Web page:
It's one thing to grow your business (and a lovely thing it is, too)--but it's another entirely to scale it.
Scaling--the ability to grow rapidly and at a compound rate, compared to the arithmetical, two-plus-two-equals-four rate of growth that non-scaling businesses achieve--requires new skills from the business' owners and managers.
Many business leaders never achieve scalable growth because they fail to realize that they need to change their attitude and approach toward what they view as irritations at best and 'growing pains' at worst. Here are the top three areas in which I see leaders hobble their organization's growth by failing to recognize the need for a personal change in perception:
In the early, Fun stage of growth, hiring people is typically a highly personal, intuitive, and largely enjoyable, exercise. During Fun, founders do most of the hiring themselves. And in doing so, we hire people who remind us of ourselves. We hire people who lack skills but have the right attitude, knowing we can spend the time necessary to mentor and coach them. We hire with little or no consistency in job specifications, individually negotiated compensation packages, and idiosyncratic variances in titles and responsibilities.
Then, at some point--usually when the organization hits the growth spurt I call Whitewater--hiring is no longer fun any more. The rate of hiring accelerates. We might previously have hired a few people each year, but now we're hiring people every month. And because we're hiring at speed, we can’t trust our judgment so much, and we don't have the time to mentor and coach those we do hire.
Result? The quality of hire drops. The growing pains of Whitewater are exacerbated by an influx of less-than-stellar employees. The answer is not to see this shift from occasional-to-frequent hiring as an aberration. Now that your organization is scaling, and not just growing, you will always be hiring. So you better, as an organization, get good at it.
The second shift that occurs as an organization starts scaling is the need to systematize what until then has remained un-systematized: codifying and standardizing the patterns and dynamics that underlie how the organization operates from day to day.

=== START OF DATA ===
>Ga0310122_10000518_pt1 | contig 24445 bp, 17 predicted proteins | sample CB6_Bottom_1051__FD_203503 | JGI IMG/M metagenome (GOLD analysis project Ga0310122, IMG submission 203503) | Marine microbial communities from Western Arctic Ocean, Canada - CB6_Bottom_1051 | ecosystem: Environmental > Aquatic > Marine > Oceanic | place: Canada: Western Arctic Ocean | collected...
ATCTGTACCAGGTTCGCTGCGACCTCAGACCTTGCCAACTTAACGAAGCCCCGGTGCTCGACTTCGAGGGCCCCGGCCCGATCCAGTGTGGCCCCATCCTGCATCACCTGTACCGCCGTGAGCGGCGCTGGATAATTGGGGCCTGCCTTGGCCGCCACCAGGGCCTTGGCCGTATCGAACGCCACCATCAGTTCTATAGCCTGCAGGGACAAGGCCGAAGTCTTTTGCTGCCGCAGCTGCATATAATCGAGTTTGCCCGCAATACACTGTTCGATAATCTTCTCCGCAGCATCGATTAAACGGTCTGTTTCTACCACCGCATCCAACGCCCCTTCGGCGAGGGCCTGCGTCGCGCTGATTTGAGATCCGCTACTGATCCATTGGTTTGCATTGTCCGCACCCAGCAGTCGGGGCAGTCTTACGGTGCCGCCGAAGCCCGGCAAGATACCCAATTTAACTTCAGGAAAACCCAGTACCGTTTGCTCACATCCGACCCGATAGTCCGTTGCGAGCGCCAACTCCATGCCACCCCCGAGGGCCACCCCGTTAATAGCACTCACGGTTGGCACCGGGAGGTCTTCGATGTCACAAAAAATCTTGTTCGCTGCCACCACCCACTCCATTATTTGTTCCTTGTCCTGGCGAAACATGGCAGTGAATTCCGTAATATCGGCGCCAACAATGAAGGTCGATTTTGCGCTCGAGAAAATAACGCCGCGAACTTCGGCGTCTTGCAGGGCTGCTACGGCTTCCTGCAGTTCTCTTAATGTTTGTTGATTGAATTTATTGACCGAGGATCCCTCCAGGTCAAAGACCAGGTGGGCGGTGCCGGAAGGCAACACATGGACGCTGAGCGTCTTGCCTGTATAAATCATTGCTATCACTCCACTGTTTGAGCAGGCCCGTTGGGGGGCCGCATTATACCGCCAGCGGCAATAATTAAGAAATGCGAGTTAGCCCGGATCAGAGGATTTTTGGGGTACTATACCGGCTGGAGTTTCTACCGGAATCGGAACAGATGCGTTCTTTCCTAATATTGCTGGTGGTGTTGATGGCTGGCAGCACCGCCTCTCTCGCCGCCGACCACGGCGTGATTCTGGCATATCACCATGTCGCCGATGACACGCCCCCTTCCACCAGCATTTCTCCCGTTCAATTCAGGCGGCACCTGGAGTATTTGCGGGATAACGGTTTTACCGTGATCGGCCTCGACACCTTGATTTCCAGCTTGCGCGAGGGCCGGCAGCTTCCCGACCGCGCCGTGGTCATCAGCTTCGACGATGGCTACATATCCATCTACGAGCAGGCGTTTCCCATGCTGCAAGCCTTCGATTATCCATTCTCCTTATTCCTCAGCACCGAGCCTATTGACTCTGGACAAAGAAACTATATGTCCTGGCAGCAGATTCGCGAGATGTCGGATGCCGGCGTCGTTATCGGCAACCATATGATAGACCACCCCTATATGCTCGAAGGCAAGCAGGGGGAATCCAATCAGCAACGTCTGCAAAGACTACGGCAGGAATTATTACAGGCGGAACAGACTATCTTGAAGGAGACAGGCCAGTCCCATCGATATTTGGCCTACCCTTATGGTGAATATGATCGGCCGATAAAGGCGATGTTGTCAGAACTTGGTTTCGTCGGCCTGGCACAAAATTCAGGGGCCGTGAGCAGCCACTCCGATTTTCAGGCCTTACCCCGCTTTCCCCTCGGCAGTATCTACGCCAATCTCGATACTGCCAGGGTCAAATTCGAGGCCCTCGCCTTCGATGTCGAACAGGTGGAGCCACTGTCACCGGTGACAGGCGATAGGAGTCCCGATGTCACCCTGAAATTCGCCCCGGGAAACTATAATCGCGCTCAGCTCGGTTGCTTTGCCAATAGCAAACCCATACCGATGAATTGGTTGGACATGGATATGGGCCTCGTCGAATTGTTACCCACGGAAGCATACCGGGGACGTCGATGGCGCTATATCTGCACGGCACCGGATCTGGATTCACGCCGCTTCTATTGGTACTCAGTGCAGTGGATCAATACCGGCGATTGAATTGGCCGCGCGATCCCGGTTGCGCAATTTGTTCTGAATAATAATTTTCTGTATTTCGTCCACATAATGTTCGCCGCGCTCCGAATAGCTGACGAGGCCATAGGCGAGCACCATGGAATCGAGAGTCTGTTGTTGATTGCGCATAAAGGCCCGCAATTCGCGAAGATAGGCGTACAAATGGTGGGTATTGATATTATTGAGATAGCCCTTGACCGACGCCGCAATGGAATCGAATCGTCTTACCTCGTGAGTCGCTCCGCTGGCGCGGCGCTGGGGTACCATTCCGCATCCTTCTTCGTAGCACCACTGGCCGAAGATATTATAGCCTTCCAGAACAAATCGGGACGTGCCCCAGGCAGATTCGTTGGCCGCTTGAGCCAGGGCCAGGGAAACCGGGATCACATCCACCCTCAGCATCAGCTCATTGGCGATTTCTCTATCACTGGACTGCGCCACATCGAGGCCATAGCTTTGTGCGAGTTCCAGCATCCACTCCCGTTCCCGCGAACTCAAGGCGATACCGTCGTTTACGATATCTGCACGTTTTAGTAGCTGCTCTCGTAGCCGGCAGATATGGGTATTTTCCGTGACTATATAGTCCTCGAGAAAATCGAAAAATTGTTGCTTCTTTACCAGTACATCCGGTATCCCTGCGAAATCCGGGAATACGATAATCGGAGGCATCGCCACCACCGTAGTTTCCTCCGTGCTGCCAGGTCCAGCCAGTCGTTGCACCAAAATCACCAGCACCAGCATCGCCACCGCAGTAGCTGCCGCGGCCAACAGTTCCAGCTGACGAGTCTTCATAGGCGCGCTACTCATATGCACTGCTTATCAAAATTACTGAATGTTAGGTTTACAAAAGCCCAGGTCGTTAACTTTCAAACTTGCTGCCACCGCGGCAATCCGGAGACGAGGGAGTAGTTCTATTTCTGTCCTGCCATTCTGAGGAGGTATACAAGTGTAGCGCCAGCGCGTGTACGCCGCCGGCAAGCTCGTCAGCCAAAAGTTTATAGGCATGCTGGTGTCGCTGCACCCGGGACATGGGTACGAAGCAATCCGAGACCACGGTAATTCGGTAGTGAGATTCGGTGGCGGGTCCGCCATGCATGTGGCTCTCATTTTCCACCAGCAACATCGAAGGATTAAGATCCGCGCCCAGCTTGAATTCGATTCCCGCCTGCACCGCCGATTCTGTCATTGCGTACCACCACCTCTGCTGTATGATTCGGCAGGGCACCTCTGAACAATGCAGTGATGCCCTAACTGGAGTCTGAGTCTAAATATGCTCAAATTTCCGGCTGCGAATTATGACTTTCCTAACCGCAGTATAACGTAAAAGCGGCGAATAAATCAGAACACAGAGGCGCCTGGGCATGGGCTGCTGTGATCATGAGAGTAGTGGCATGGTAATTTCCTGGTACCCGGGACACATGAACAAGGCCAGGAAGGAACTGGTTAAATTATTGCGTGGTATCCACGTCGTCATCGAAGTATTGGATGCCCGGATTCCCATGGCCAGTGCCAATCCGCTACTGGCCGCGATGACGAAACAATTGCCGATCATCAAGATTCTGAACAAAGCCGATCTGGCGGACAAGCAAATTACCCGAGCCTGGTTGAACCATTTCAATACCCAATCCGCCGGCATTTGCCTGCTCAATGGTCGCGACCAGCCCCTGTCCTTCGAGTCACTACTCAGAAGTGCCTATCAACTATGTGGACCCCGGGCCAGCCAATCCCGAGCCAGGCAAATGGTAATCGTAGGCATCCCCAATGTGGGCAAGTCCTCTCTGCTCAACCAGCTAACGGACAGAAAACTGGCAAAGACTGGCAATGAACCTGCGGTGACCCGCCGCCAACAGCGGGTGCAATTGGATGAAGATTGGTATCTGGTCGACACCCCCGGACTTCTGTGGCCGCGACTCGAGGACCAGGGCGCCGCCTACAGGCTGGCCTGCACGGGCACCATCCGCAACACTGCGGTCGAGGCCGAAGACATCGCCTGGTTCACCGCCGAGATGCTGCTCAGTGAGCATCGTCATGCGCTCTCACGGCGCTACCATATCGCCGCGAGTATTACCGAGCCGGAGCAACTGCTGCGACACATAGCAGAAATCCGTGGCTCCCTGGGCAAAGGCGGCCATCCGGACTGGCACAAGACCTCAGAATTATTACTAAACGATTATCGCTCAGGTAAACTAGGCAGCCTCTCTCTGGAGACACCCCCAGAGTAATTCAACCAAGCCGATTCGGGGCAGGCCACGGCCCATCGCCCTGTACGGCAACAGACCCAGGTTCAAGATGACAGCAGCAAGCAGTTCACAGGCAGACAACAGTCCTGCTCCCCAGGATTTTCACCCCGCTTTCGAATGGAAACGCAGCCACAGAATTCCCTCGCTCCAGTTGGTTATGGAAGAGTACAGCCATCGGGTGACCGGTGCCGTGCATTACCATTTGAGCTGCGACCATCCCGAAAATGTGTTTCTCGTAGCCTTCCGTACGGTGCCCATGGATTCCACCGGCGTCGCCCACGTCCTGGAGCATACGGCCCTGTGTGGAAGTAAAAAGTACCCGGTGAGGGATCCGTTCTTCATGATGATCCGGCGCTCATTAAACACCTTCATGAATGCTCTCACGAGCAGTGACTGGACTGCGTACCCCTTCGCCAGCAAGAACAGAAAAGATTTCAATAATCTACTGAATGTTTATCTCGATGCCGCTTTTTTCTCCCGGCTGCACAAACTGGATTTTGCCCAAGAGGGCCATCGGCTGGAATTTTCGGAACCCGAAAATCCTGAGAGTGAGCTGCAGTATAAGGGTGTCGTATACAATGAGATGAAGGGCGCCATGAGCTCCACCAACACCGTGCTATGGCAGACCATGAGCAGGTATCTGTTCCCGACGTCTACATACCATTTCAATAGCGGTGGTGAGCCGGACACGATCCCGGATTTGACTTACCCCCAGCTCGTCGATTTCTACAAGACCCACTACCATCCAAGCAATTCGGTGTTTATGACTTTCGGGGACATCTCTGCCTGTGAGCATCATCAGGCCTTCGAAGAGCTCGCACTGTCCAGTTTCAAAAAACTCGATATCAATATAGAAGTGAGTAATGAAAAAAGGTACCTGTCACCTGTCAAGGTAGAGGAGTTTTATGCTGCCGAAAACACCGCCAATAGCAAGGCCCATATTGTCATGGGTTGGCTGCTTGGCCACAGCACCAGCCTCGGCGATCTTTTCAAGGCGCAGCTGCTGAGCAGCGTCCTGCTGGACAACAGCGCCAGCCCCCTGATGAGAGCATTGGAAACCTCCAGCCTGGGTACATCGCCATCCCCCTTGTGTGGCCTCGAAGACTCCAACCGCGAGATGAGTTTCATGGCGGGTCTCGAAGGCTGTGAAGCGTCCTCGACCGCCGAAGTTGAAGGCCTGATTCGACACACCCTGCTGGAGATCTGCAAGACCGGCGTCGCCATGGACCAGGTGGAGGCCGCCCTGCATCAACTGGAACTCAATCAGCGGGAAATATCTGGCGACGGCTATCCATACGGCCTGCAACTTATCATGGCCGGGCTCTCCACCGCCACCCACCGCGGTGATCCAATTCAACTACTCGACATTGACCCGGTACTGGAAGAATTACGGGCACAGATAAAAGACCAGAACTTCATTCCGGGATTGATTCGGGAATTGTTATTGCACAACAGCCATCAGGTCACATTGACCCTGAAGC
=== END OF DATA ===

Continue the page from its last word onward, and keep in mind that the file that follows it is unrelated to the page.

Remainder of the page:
Making this shift is typically agonizing for the visionary founder-owner. While their young, vibrant business is growing in Fun, systems and processes are anathema. If instituted too early, systems and processes slow down the organization's growth and staunch its creativity and flexibility.
Typically, and rightly, the founding team resists the installation of processes from the outset. This intuitive reaction against systems and processes serves the company well during early growth, but stalls the organization's ability to scale at the crucial moment in Whitewater.
How do you know if your resistance to systems and processes has become problematic for the growth of your business? Look around at your most productive people. If they have ceased being productive and are instead spending most of their time instead fighting fires, then you've hit Whitewater. You need to review your stance toward systems and processes.
3. Focusing on the internal customer
Remember the relative ease with which you used to serve your clients and customers? An order or an enquiry would come in, and you or someone on your team would spec it out. Someone would order whatever raw materials were needed, someone else would add value in whatever way was required, and finally you'd ship your product or deliver your service to a happy customer.
Such was the relative simplicity of growth--an almost seamless flow from initial enquiry to delivered product or service. Now that flow is a distant memory. Your team is frequently dropping the baton as the customer's order is handed from department to department, from team to team, from individual to individual. You spend most of your time refereeing disagreements about where or why an order is stalled or inefficiently processed.
What was previously a tight, focused team now appears to be hunkering down in silos rather than working harmoniously together. The reason? Now that your business is scaling, not just growing, the supply chain from initial enquiry to happy, fulfilled customer is too complex to self-manage. And simply focusing on the needs of the external customer isn't enough to overcome that complexity.
If the groups and teams in your organization are frequently dropping the baton as a customer or client's order progresses from initial enquiry to completed sale, then the time has come to focus on the concept of the internal customer--not just the external customer. Your company’s functional groups need to learn how to exhibit the same respect and attention to the needs of their internal customers as they do to your external customers.
Otherwise, you'll be stuck in mere growth mode, and the complexity of scale will beat you, every time.
Download a free chapter from Les's WSJ best-seller, "Predictable Success: Getting Your Organization On the Growth Track - and Keeping It There" to learn more about how to move from growing a business to scaling it.